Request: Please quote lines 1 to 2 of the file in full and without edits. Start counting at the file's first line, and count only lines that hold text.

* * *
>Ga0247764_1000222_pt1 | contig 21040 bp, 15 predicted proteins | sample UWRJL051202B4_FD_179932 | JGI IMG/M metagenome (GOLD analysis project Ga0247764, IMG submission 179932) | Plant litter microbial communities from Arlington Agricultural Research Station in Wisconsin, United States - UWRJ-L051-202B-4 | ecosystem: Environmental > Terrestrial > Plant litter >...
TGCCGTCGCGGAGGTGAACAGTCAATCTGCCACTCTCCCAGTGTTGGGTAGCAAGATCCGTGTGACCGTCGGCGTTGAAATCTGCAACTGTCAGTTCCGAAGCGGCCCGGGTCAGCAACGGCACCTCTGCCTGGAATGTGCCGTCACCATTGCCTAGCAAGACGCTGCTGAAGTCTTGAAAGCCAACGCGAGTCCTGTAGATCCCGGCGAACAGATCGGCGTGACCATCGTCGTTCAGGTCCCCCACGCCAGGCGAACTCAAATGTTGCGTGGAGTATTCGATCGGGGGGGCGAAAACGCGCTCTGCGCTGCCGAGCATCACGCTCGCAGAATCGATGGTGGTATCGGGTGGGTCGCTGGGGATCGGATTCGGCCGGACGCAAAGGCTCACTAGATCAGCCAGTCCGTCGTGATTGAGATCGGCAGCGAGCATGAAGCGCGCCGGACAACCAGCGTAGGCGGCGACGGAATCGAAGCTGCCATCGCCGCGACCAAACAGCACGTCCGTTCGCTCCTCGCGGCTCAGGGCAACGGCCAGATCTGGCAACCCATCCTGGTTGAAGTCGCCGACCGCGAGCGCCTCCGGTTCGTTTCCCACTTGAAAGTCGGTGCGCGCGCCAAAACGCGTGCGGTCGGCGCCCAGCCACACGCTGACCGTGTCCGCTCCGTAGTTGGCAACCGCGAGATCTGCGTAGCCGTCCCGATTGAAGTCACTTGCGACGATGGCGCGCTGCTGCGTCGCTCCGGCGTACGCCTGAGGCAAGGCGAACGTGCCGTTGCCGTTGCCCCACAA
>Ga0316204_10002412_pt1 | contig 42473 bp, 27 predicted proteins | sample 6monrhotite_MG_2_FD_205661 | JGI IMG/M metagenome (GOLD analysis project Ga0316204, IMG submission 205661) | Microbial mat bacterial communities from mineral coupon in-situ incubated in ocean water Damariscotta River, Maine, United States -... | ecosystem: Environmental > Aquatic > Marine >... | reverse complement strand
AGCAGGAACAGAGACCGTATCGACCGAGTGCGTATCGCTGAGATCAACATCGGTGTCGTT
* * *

>Ga0247764_1000222_pt1 | contig 21040 bp, 15 predicted proteins | sample UWRJL051202B4_FD_179932 | JGI IMG/M metagenome (GOLD analysis project Ga0247764, IMG submission 179932) | Plant litter microbial communities from Arlington Agricultural Research Station in Wisconsin, United States - UWRJ-L051-202B-4 | ecosystem: Environmental > Terrestrial > Plant litter >...
TGCCGTCGCGGAGGTGAACAGTCAATCTGCCACTCTCCCAGTGTTGGGTAGCAAGATCCGTGTGACCGTCGGCGTTGAAATCTGCAACTGTCAGTTCCGAAGCGGCCCGGGTCAGCAACGGCACCTCTGCCTGGAATGTGCCGTCACCATTGCCTAGCAAGACGCTGCTGAAGTCTTGAAAGCCAACGCGAGTCCTGTAGATCCCGGCGAACAGATCGGCGTGACCATCGTCGTTCAGGTCCCCCACGCCAGGCGAACTCAAATGTTGCGTGGAGTATTCGATCGGGGGGGCGAAAACGCGCTCTGCGCTGCCGAGCATCACGCTCGCAGAATCGATGGTGGTATCGGGTGGGTCGCTGGGGATCGGATTCGGCCGGACGCAAAGGCTCACTAGATCAGCCAGTCCGTCGTGATTGAGATCGGCAGCGAGCATGAAGCGCGCCGGACAACCAGCGTAGGCGGCGACGGAATCGAAGCTGCCATCGCCGCGACCAAACAGCACGTCCGTTCGCTCCTCGCGGCTCAGGGCAACGGCCAGATCTGGCAACCCATCCTGGTTGAAGTCGCCGACCGCGAGCGCCTCCGGTTCGTTTCCCACTTGAAAGTCGGTGCGCGCGCCAAAACGCGTGCGGTCGGCGCCCAGCCACACGCTGACCGTGTCCGCTCCGTAGTTGGCAACCGCGAGATCTGCGTAGCCGTCCCGATTGAAGTCACTTGCGACGATGGCGCGCTGCTGCGTCGCTCCGGCGTACGCCTGAGGCAAGGCGAACGTGCCGTTGCCGTTGCCCCACAA